Ucluelet’s Subtidal Adventures offers a delightful peek into another world

Brian Congdon on his retired 65-year-old Coast Guard vessel

Brian Congdon on his retired 65-year-old Coast Guard vessel

There is a whole lot of beauty, history and wildlife packed into Ucluelet’s harbour that one might never know about if not for Brian Congdon and his Subtidal Adventures.

CormorantsWe recently enjoyed a couple of hours on the water with Brian, who has been running his eco-tourism adventure tours off the west coast of the Island since 1978. A former park warden at Pacific Rim National Park, he was the first to come up with the concept of eco-tourism in Ucluelet and over the years has introduced thousands of visitors to the wonders of one of the most spectacular areas anywhere in the world. Subtidal Adventures is also the only company in Ucluelet to offer tours on a year-round basis. Even if you are there in the dead of winter you can delight in an on-the-water experience – wind, waves and weather permitting.

A hopeful sea lion joined us for a portion of the trip

A hopeful sea lion joined us for a portion of the trip

Subtidal is not what anyone would consider a big corporate presence in Ucluelet – one delightful 65-year-old former Coast Guard cabin cruiser and a single Zodiac may not sound all that impressive. But the intimate knowledge of the area and sheer affability of the skipper make for an engaging three or four hours on the water.

Eagles

Bald eagles are not an unusual sight

We were in Ucluelet in early February and enjoyed a basic harbour tour on a foggy, breezy and threatening-rain afternoon. Despite the less-than-stellar weather we came off the Dixie IV with dozens of photos and a new appreciation for all that makes Ucluelet unique.

Before we even pulled away from the dock Brian pointed out a regal blue heron perched on a piling high above us.  From there we wended our way past myriad fishing boats of all shapes and sizes, fish plants and a seaplane hangar constructed during World War II.  We hadn’t been on the water more than a few minutes when a lone sea lion, hoping that we were a fishboat that would supply an easy lunch, began tagging along beside us.

A view out to the open Pacific Ocean on a foggy day

A view out to the open Pacific Ocean on a foggy day

Further along the narrow inlet we encountered several bald eagles and a gaggle of cormorants and gulls perched on a chunk of rock.  A detour into a small bay in search of sea otter proved fruitless on that particular day.

One of the abandoned Japanese residences at Spring Cove

One of the abandoned Japanese residences at Spring Cove

We crossed the inlet, buffeted at this point by a little rough water, and journeyed into Spring Cove where derelict houses and wharves revealed the sad story of the Japanese internment during the Second World War. A couple of the families returned to their homes there following the hostilities but there is a poignant aura that permeates the place and leaves one feeling reflective and a little sad at the turn of events so long ago.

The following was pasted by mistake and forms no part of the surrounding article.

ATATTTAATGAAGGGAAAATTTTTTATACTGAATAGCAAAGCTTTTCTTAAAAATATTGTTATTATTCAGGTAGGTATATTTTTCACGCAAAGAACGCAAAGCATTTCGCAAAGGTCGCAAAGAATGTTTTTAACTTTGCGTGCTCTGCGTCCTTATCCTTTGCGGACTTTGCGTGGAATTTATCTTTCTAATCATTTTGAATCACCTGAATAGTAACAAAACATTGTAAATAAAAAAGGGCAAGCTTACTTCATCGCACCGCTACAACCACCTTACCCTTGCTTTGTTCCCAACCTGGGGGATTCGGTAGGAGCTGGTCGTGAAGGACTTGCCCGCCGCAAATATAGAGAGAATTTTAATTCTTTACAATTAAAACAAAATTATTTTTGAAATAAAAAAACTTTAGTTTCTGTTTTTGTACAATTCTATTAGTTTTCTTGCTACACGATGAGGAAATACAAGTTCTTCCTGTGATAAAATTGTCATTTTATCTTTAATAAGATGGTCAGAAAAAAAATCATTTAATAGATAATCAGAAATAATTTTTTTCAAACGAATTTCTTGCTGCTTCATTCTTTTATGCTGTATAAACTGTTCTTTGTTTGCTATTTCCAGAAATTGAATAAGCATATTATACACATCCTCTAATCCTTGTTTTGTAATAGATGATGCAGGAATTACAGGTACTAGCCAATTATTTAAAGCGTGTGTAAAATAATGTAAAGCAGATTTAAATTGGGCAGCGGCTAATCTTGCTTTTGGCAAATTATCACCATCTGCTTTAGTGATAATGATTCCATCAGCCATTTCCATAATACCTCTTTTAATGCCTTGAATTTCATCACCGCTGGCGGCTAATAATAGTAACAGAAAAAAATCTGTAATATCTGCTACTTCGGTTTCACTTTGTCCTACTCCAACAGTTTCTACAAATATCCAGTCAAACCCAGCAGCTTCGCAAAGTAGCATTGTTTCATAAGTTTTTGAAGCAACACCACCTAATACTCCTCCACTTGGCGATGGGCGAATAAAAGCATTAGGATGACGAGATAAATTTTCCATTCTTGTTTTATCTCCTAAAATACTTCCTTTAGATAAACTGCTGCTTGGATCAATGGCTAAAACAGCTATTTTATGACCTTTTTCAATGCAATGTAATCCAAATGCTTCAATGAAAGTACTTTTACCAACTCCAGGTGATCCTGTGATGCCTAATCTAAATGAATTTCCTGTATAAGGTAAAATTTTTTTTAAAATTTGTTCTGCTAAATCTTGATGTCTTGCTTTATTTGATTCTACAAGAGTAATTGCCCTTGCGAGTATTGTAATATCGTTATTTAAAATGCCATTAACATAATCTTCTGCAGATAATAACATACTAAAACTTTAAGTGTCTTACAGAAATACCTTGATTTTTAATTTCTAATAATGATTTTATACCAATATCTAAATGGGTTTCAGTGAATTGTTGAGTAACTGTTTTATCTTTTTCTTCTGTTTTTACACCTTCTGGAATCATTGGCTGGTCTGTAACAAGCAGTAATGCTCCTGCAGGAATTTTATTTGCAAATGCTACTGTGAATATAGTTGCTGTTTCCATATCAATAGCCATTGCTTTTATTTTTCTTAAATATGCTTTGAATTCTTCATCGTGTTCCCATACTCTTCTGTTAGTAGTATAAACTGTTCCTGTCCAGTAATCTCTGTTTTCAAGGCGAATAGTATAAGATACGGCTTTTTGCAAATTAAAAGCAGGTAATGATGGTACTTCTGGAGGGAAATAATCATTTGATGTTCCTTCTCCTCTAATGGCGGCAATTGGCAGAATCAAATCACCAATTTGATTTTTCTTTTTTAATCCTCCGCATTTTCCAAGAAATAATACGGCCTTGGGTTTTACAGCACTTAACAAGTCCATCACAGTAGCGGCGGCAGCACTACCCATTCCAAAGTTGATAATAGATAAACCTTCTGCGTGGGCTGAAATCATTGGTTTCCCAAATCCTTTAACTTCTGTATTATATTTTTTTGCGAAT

A west coast scarecrow, meant to keep sea lions off the wharf

A west coast scarecrow, meant to keep sea lions off the wharf

Back in more protected waters, we headed past more fish plants and a west coast scarecrow – a mannequin dressed in bright yellow rain gear, fishing rod in hand – designed to keep sea lions off a wharf.

Brian is incredibly patient when it comes to offering the best opportunities for photographs, and he is a walking history book when it comes to the past of his home of more than 40 years.

This is all that is left of the wharf at Spring Cove, a thriving Japanese fishing community prior to WWII

This is all that is left of the wharf at Spring Cove, a thriving Japanese fishing community prior to WWII

Although our touring options were pretty limited in the dead of winter we were grateful for the chance to appreciate and explore Ucluelet from the water.  Subtidal’s adventuring opportunities expand to whale, bear and other wildlife watching, sunset tours and exploration of the spectacular Broken Group Islands beginning in March and stretching through the summer and autumn.  We can’t wait to re-join Brian to learn about and see more of this beautiful and intriguing area.

Further information on Subtidal Adventures can be found at the website:

www.subtidaladventures.com

Subtidal’s headquarters is located at 1950 Peninsula Road, Ucluelet

GPS co-ordinates are:

Lat. 48.94487296732658  Long. -125.55765529999996

N 48 56.692  W 125 33.459

Shirley

About Shirley

More years ago than I like to remember, I completed the Journalism program at Vancouver Community College and launched straight into a career as a newspaper reporter (thanks to my journalism professor Nick Russell and an opening at the venerable daily Alberni Valley Times.) My work as a news reporter/feature writer/columnist and ultimately, newspaper and magazine editor, took me to many interesting places and introduced me to hundreds of interesting characters over the years. I loved every minute of it, but burnout caught up with me while I was trying to juggle the simultaneous editing of five trade magazines, and for 27 years I abandoned my keyboard (on a professional basis, at least) and followed my heart in a variety of other careers. In 2010 I returned to the journalistic fold, thanks to the encouragement (nay – nagging!) of my husband. I feel no regret – only great joy to be back at the keyboard, and to be spending time interviewing interesting folks and discovering great places.
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